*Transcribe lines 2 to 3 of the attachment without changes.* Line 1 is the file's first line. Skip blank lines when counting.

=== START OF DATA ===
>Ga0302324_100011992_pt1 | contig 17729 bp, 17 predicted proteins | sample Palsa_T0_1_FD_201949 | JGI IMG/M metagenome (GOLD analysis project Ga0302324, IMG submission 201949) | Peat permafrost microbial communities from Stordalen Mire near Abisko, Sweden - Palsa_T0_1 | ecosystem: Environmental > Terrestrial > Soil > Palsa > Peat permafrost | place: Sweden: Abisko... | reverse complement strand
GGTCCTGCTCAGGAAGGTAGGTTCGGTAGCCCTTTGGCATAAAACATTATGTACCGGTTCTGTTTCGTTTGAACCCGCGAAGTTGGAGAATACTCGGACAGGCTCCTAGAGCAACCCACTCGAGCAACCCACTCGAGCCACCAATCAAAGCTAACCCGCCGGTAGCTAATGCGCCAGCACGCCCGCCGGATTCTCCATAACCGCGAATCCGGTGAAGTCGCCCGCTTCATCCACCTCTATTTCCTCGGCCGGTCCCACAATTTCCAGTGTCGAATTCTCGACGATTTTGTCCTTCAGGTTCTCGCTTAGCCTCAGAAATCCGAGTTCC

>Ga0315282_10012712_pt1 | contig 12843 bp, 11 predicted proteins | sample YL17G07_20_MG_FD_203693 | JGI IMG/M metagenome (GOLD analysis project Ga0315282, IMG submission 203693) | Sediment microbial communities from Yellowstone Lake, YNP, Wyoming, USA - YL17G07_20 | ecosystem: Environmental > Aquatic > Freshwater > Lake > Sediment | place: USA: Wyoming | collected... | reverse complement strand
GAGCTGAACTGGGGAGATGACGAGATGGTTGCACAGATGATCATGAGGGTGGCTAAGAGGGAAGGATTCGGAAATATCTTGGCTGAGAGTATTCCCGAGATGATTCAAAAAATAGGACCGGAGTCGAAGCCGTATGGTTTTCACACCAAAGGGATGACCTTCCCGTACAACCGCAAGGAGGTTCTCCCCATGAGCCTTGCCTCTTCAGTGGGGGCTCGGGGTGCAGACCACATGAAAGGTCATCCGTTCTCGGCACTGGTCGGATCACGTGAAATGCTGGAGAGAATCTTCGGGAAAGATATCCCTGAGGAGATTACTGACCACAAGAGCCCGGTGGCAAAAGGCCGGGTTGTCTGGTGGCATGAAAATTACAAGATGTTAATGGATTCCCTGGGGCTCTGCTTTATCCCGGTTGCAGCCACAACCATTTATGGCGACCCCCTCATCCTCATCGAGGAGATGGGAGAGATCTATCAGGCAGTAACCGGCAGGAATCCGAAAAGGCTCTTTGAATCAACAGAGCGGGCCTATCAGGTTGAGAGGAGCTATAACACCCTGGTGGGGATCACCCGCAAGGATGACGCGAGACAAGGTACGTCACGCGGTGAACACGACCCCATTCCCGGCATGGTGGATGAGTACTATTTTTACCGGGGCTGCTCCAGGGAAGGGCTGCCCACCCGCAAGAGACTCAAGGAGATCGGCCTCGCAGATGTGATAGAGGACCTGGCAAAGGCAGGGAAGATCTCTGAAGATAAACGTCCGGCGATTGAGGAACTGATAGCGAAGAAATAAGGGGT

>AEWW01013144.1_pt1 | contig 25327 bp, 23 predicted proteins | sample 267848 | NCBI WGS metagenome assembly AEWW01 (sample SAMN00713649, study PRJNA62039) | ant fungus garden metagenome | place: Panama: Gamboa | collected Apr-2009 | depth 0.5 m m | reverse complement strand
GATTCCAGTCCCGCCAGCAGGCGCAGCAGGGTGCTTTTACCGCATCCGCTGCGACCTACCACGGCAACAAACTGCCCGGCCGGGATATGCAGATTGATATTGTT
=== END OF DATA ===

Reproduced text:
GGTCCTGCTCAGGAAGGTAGGTTCGGTAGCCCTTTGGCATAAAACATTATGTACCGGTTCTGTTTCGTTTGAACCCGCGAAGTTGGAGAATACTCGGACAGGCTCCTAGAGCAACCCACTCGAGCAACCCACTCGAGCCACCAATCAAAGCTAACCCGCCGGTAGCTAATGCGCCAGCACGCCCGCCGGATTCTCCATAACCGCGAATCCGGTGAAGTCGCCCGCTTCATCCACCTCTATTTCCTCGGCCGGTCCCACAATTTCCAGTGTCGAATTCTCGACGATTTTGTCCTTCAGGTTCTCGCTTAGCCTCAGAAATCCGAGTTCC

>Ga0315282_10012712_pt1 | contig 12843 bp, 11 predicted proteins | sample YL17G07_20_MG_FD_203693 | JGI IMG/M metagenome (GOLD analysis project Ga0315282, IMG submission 203693) | Sediment microbial communities from Yellowstone Lake, YNP, Wyoming, USA - YL17G07_20 | ecosystem: Environmental > Aquatic > Freshwater > Lake > Sediment | place: USA: Wyoming | collected... | reverse complement strand